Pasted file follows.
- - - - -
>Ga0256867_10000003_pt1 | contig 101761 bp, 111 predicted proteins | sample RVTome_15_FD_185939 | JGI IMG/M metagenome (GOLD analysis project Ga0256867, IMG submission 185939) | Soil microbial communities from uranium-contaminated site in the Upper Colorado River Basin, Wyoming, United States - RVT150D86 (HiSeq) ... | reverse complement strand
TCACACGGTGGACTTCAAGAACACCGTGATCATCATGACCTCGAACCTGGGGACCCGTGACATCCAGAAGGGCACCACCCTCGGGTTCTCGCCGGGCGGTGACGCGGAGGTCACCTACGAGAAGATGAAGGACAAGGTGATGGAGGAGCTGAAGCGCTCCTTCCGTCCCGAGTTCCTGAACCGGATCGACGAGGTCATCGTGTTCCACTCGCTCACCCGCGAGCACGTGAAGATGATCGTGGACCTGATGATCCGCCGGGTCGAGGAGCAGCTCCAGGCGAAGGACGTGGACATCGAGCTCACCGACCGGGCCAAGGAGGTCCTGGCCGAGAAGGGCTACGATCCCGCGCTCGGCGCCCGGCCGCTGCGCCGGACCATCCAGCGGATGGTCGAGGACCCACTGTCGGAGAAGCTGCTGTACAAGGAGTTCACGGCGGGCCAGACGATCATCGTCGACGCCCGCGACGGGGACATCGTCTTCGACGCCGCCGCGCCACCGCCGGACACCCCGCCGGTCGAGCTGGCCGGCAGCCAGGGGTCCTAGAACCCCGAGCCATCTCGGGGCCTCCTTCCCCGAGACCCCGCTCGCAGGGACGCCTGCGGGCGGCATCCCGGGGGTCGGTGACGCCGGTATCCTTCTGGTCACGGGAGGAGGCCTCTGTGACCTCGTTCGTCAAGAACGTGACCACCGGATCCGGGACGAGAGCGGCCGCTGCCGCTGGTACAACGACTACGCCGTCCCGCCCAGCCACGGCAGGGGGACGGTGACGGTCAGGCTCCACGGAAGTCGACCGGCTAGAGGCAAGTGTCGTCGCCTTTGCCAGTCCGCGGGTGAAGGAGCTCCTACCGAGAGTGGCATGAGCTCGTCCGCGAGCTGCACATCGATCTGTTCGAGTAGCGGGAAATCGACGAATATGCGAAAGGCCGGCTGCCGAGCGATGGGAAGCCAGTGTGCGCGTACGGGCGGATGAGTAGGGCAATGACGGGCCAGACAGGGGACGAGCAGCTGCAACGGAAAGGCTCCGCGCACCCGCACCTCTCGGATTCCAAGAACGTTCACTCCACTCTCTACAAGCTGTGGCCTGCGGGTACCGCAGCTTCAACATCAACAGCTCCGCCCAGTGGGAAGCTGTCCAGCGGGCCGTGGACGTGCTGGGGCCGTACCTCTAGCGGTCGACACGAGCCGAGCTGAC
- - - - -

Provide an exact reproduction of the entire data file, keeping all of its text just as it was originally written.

>Ga0256867_10000003_pt1 | contig 101761 bp, 111 predicted proteins | sample RVTome_15_FD_185939 | JGI IMG/M metagenome (GOLD analysis project Ga0256867, IMG submission 185939) | Soil microbial communities from uranium-contaminated site in the Upper Colorado River Basin, Wyoming, United States - RVT150D86 (HiSeq) ... | reverse complement strand
TCACACGGTGGACTTCAAGAACACCGTGATCATCATGACCTCGAACCTGGGGACCCGTGACATCCAGAAGGGCACCACCCTCGGGTTCTCGCCGGGCGGTGACGCGGAGGTCACCTACGAGAAGATGAAGGACAAGGTGATGGAGGAGCTGAAGCGCTCCTTCCGTCCCGAGTTCCTGAACCGGATCGACGAGGTCATCGTGTTCCACTCGCTCACCCGCGAGCACGTGAAGATGATCGTGGACCTGATGATCCGCCGGGTCGAGGAGCAGCTCCAGGCGAAGGACGTGGACATCGAGCTCACCGACCGGGCCAAGGAGGTCCTGGCCGAGAAGGGCTACGATCCCGCGCTCGGCGCCCGGCCGCTGCGCCGGACCATCCAGCGGATGGTCGAGGACCCACTGTCGGAGAAGCTGCTGTACAAGGAGTTCACGGCGGGCCAGACGATCATCGTCGACGCCCGCGACGGGGACATCGTCTTCGACGCCGCCGCGCCACCGCCGGACACCCCGCCGGTCGAGCTGGCCGGCAGCCAGGGGTCCTAGAACCCCGAGCCATCTCGGGGCCTCCTTCCCCGAGACCCCGCTCGCAGGGACGCCTGCGGGCGGCATCCCGGGGGTCGGTGACGCCGGTATCCTTCTGGTCACGGGAGGAGGCCTCTGTGACCTCGTTCGTCAAGAACGTGACCACCGGATCCGGGACGAGAGCGGCCGCTGCCGCTGGTACAACGACTACGCCGTCCCGCCCAGCCACGGCAGGGGGACGGTGACGGTCAGGCTCCACGGAAGTCGACCGGCTAGAGGCAAGTGTCGTCGCCTTTGCCAGTCCGCGGGTGAAGGAGCTCCTACCGAGAGTGGCATGAGCTCGTCCGCGAGCTGCACATCGATCTGTTCGAGTAGCGGGAAATCGACGAATATGCGAAAGGCCGGCTGCCGAGCGATGGGAAGCCAGTGTGCGCGTACGGGCGGATGAGTAGGGCAATGACGGGCCAGACAGGGGACGAGCAGCTGCAACGGAAAGGCTCCGCGCACCCGCACCTCTCGGATTCCAAGAACGTTCACTCCACTCTCTACAAGCTGTGGCCTGCGGGTACCGCAGCTTCAACATCAACAGCTCCGCCCAGTGGGAAGCTGTCCAGCGGGCCGTGGACGTGCTGGGGCCGTACCTCTAGCGGTCGACACGAGCCGAGCTGAC